Thursday, July 24, 2008
Wednesday, July 23, 2008
Camp Ramshackle is enjoying the fine company of our friend and fine cook Phoenix. We have been experimenting with gluten free cooking in our house. Thanks to Phoenix's amazing culinary acumen, gluten free life is very delicious indeed. He whipped up this fantastic bread in no time at all: recipe here. Last night, he made the most delicious meal with a spicy jicima and apple salad and a spicy vegetable main dish that included figs. So delicious.
Tuesday, July 22, 2008
Mr. Monkeysuit has done it again. These sweeties were made for her son. See the complete set. Interested in making your own? Mr. Monkeysuit buys hers from www.goldencockerel.com. And although they are not nesting dolls, Casey's Wood Products in Maine makes affordable people wood turnings. I've been meaning to give it a try myself. I have fantasies about making some wooden toy dolls for my kids.
Thanks to a very generous gift from grandparents, our family enjoys a Huntington Gardens and Library membership. My sons and I enjoyed the day playing in the children's garden and exploring a seed exhibit.
Nothing like water to amaze and delight. If you and your family can't make it to Huntington Gardens, never underestimate the power of a water hose on very low (honor the drought) to unleash the imagination and creativity of the younger set. And don't be shy, let yourself enjoy it too.
I love this bench and sculpture in the children's garden. I always hope the ravens get the apple.
Monday, July 21, 2008
I have always admired the ladybug Wheely Bug by Prince Lionheart, but my kids never showed much interest in it...until now. At a friend's house, my oldest son will ferret out the ladybug wherever it may be and play with it until it's time to leave. My generous friend has loaned the fine bug to Camp Ramshackle until her son is a wee bit older. Last night, my son slept with his arm around it in his bed.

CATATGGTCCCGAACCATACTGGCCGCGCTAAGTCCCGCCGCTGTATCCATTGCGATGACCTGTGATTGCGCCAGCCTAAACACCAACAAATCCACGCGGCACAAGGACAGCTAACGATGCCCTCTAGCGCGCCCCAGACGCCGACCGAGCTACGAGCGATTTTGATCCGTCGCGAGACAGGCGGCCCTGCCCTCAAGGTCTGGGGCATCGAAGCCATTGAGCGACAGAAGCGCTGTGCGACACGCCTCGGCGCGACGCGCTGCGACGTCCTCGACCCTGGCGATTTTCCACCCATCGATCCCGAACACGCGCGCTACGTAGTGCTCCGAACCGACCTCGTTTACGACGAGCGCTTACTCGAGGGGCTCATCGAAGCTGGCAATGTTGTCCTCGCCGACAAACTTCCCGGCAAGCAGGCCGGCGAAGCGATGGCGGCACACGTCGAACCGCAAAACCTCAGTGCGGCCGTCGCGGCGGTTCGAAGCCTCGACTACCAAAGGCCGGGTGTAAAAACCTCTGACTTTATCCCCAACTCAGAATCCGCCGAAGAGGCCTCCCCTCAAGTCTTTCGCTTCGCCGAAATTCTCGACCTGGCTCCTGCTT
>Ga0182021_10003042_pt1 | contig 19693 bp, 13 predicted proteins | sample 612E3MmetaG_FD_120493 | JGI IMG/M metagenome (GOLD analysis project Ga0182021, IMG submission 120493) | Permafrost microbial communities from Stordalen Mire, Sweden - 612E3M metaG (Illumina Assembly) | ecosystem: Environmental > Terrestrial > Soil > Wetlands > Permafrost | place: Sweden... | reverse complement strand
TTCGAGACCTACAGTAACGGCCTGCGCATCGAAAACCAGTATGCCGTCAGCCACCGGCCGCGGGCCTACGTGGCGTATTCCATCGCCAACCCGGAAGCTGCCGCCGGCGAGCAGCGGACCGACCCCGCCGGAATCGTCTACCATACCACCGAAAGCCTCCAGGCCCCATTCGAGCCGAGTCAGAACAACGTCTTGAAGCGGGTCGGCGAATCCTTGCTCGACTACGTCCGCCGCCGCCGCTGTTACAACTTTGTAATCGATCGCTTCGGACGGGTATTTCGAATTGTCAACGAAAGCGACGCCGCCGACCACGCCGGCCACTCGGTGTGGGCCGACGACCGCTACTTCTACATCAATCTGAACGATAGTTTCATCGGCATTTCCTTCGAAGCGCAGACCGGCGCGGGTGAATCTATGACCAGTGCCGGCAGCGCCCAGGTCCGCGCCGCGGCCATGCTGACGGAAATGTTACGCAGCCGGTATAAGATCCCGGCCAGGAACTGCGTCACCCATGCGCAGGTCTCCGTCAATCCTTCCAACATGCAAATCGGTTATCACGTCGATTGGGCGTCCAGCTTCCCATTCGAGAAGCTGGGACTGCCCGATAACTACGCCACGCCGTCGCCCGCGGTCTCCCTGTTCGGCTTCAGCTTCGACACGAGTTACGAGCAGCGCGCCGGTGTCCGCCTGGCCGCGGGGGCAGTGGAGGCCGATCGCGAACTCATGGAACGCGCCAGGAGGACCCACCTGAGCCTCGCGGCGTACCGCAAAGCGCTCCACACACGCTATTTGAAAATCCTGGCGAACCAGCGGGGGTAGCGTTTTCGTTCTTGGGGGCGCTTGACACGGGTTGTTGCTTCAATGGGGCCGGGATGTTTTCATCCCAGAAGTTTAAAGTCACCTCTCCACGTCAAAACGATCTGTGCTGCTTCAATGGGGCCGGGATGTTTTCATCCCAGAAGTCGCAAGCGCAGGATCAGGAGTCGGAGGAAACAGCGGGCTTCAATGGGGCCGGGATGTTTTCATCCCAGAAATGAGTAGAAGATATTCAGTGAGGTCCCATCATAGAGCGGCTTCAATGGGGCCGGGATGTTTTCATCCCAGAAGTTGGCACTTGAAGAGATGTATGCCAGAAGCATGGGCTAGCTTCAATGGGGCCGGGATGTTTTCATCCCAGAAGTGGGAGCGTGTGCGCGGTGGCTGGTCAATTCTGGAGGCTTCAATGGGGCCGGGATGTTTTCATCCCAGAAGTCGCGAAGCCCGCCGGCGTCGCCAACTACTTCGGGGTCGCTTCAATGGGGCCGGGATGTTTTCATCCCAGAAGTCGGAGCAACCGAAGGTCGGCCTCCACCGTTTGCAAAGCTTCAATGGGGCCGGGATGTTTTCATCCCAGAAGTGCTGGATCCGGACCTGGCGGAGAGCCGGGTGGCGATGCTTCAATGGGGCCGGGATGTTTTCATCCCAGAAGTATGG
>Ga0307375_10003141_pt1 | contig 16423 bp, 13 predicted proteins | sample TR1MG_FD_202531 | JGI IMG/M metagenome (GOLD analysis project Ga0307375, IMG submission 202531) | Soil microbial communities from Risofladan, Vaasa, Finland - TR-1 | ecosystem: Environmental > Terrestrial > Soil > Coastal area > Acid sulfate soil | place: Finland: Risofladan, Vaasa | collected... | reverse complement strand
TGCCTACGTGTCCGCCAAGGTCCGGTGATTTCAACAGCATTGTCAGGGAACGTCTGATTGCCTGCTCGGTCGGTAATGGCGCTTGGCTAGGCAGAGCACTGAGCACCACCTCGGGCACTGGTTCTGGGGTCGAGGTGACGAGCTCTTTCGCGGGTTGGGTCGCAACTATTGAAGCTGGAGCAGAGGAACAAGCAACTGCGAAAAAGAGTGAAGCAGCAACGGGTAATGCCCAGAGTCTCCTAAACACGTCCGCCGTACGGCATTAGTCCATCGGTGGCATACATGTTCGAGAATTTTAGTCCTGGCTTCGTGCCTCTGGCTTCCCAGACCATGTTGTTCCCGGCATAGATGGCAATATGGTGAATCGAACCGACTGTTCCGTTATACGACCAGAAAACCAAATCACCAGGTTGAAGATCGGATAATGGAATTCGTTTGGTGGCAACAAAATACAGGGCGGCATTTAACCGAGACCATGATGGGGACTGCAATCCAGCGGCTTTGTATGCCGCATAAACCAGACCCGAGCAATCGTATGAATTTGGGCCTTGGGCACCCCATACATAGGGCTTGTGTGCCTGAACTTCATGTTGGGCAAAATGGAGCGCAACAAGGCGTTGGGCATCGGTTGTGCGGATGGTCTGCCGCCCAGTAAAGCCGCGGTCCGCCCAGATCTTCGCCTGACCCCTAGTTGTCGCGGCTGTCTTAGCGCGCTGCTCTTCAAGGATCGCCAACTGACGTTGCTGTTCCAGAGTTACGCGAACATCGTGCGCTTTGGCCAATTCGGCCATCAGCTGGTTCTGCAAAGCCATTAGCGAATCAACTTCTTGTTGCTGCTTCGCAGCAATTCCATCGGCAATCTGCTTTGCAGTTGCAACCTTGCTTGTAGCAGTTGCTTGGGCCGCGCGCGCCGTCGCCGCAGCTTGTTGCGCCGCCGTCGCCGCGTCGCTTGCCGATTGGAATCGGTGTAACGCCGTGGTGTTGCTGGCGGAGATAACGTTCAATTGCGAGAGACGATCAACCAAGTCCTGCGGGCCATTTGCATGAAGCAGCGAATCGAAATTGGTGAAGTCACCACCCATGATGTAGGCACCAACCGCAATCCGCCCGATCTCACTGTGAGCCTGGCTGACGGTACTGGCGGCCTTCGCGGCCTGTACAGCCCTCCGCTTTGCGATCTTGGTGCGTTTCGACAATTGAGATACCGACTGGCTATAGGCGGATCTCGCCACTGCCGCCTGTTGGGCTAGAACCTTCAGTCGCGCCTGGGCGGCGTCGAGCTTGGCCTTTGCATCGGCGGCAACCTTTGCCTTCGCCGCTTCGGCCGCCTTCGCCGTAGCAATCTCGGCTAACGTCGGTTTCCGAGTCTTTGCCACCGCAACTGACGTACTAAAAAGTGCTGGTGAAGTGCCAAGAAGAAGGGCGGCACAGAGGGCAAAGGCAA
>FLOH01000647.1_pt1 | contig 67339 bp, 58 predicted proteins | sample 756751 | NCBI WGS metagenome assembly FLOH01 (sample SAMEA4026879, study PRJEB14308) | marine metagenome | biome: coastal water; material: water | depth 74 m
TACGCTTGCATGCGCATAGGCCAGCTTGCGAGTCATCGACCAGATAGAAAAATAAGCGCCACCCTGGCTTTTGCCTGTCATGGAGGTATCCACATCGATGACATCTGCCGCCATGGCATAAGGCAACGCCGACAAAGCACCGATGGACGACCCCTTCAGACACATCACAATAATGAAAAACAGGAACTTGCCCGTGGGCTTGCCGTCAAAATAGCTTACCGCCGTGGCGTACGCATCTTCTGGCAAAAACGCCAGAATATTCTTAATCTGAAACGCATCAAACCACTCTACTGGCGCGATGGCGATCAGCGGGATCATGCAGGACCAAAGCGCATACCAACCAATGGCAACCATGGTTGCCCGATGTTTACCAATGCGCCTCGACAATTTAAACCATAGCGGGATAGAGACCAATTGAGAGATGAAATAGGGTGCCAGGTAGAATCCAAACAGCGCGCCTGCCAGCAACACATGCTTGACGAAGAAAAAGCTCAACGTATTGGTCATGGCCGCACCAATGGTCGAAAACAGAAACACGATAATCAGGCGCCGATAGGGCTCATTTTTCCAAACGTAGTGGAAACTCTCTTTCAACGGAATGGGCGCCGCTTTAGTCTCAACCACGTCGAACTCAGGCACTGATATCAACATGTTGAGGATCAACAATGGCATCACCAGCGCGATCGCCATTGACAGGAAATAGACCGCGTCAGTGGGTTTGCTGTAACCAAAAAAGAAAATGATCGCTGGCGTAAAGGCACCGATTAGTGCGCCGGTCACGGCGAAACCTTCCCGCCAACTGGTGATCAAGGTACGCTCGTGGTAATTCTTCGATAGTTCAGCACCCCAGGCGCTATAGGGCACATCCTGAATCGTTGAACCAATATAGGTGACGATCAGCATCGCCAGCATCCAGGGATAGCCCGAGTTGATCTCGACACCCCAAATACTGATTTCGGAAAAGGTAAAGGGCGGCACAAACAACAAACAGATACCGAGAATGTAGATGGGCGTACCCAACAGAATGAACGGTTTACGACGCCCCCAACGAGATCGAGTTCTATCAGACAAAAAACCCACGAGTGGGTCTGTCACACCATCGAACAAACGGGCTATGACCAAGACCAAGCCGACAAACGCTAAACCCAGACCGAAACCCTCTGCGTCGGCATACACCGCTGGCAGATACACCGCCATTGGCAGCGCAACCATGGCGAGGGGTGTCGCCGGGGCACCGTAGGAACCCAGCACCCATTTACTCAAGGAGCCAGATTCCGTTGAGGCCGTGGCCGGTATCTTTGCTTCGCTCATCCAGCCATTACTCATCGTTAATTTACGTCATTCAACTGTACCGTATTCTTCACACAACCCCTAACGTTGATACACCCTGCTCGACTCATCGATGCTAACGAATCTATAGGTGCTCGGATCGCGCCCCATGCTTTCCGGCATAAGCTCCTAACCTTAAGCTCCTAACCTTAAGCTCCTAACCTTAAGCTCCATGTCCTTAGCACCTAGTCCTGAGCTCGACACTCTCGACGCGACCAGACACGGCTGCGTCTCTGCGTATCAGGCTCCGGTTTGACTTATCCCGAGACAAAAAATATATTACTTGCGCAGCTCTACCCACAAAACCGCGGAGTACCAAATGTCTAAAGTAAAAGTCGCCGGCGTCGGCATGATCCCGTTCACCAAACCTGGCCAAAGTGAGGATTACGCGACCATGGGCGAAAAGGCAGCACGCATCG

Thursday, July 17, 2008
Ouch. Well, maybe skip the last part. I hope he's feeling better. The man made a great swing. Dangerous at times but a fine swing indeed.
Wednesday, July 16, 2008
Tuesday, July 15, 2008
While I was taking pictures the yellow jackets began to home in.
Nature at work - It's good to be home.
Thursday, July 10, 2008
Monday, July 7, 2008
We are often guided by the "less is more" principle here at Camp Ramshackle. In regards to composting this has definitely been our approach. Right now we do our composting sans bin. This method works well if you have enough space and material. You need a pile about three feet high and wide, and you need space to turn it, or mix it up.
We have a large unruly yard, much of which remains untamed. Pruning, weeding and general clean up generates lots of brown and green matter for composting. Our kitchen scraps are at most a quarter of the material we need to dispose of each month. The Western Garden Book, among other sources, recommends you start with about twice as much brown material as green material.
We use a chipper to chip up pruned branches and leaves which we also use for mulch. Chipping pruned green branches and leaves is a great compost starter. We mix in some of the dry leaves that constantly cover the ground around our oak trees and any kitchen scraps we have available. I like to imagine our compost pile as a slow motion fire. The larger the "logs" the longer and slower they will "burn" the smaller, the hotter and faster. Fast and hot is what we are after with our composting (and so many other things).
Here is how we do it.
- Gather enough compostable material to make a 3 foot high pile. One third green material including plant trimmings, fruits, vegetable scraps, coffee grounds, crushed egg shells, cow or horse dung, rabbit or bird poop, to two thirds brown material, which includes dry leaves, sticks, chipped up wood, sawdust, hay, etc.